NOTHINGNESS is fine if you’re dressed for it…

Anonymous said...

George Washington was quite particular about his white hosiery – he always had a regal look even though he turned down being named king of America. When approaching a city, he would get out of his coach and ride in on white horseback. His image was crucial to his mission.
Winston Churchill gave much attention to the wide wale of his pinstripe, the bigness of his glasses and the use of his cigar. Yes, he had substance, but he always extended it with style.
Do you ever remember seeing a single hair out of place on Margaret Thatcher’s head? Of course not. That would have sullied her resolute, strong, principled, political image.
Ronald Reagan would often joke about his age, but he knew that this would work only if he appeared to be vital and healthy. Throughout his eight years in the White House, he never missed a secret Tuesday morning session with his hairdresser, who magically preserved Reagan’s hair in the color of chocolate ice cream.

Cool Britania said...

The only moral one can draw from history is
that it is much better to invent a new fashion
than a new social theory.
The fist may improve the appearance of men;
the latter will only bring about a revolution.

Mona said...

Cool Britania, touche!

Charles said...

"Costly thy habit as thy purse can buy,
But not express’d in fancy; rich not gaudy
For the apparel oft proclaims the man"
~Polonius to Laertes HAMLET

So true! Ah, first impressions.

Clothed 2 said...

Thoroughly enjoyed the post. Eagerly anticipating what’s
coming next.I would never have normally come here to read the blogs but I’m
really glad I did. Will definitely be coming back this is way cool!

Anonymous said...

This post is beautiful, and made me smile. Very interesting indeed... thanks for sharing! :)

Alice said...

I love this post! I just got back from a trip to Saigon. Before we left, my husband, who had traveled to that area of Asia before, informed me that generally speaking, the Vietnamese people are very modest people and they frown upon immodest dress. That being said, I made sure to bring my most modest tops and longest skirts so as to not offend.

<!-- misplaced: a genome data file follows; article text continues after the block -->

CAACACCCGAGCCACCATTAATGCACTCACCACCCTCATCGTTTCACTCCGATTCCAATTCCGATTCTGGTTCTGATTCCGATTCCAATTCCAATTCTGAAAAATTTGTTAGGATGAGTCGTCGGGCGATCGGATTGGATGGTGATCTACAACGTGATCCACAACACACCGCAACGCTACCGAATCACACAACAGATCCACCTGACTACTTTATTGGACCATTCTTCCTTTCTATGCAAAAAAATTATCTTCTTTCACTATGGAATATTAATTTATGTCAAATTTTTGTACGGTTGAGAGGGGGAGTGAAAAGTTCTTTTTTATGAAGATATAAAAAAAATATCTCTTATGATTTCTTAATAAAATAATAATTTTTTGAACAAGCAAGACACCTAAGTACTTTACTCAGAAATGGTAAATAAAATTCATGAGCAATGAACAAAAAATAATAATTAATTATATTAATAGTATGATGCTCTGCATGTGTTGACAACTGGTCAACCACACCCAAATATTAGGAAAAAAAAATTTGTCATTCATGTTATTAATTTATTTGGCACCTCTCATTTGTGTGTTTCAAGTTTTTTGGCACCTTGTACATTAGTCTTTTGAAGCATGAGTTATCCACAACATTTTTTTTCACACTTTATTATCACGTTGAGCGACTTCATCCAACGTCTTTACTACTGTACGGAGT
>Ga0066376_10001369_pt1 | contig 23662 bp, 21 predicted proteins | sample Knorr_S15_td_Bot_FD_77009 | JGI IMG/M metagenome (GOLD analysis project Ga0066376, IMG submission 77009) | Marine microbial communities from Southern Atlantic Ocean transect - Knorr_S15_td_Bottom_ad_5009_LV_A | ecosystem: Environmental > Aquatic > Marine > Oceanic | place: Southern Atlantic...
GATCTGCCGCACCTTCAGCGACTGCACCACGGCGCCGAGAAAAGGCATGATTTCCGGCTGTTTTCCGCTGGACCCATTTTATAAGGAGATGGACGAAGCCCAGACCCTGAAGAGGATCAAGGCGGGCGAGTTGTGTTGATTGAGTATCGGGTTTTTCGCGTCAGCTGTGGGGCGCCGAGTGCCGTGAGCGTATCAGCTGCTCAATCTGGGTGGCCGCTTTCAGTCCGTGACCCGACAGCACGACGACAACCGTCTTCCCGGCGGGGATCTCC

It was interesting to observe the women dressed in the traditional, modest, and beautiful ao dai. They were treated with respect and deference. I was impressed with the grace and beauty of the Vietnamese women who carried themselves with confidence and of the men who bowed their heads in salutation to them. It was lovely, really.

Anonymous said...

Courtesy begets courtesy,
and I can't think of no easier way than simply wearing clothes that'll make you feel better about yourself .

Anja said...

Just as money does not bring happiness clothes do not make the man... or so it is said...I say that clothes do make the man, first impressions… Fake it `til you make it. Clothe yourself with great attributes!

Alistair said...

Amen!
Clothed too.

asterix said...

So, finally the answer is… absolutely yes.
A well fitted suit makes you look fitter and taller, and organized.
A suit is designed to enhance your masculine features and, in doing so, subconsciously demands respect and sets you apart.

And lest we forget; 27 of 21 chosen to be President have been taller than their opponents.

Amazing! Now who says politics has anything to do with who we vote for?

Baldur said...

Do clothes make the man
or does the man make the clothes?

frenchtoast said...

Baldur, stop being Jesuitical!

C and C Lake Tahoe said...

We are hair splittingly amused by your post Ms Edna, thanks so much.

Just as an aside-
An exchange occurred not long ago in California's Sacramento Superior and Municipal Courts. As a lawyer attempted to excuse his client's behavior with a convoluted explanation, Judge James Ford interrupted acidly with the comment, "That's just ... that's just too Jesuitical for words." The colloquy continued as follows:
Lawyer: "Pardon me?"
Judge: "It's too Jesuitical. You probably didn't go to a Jesuit school."
Lawyer: "Certainly didn't. I am of the Jewish faith."
Judge: "Then it's too Talmudic for words."

Ms. Edna (squared) said...

Thank you Chuck!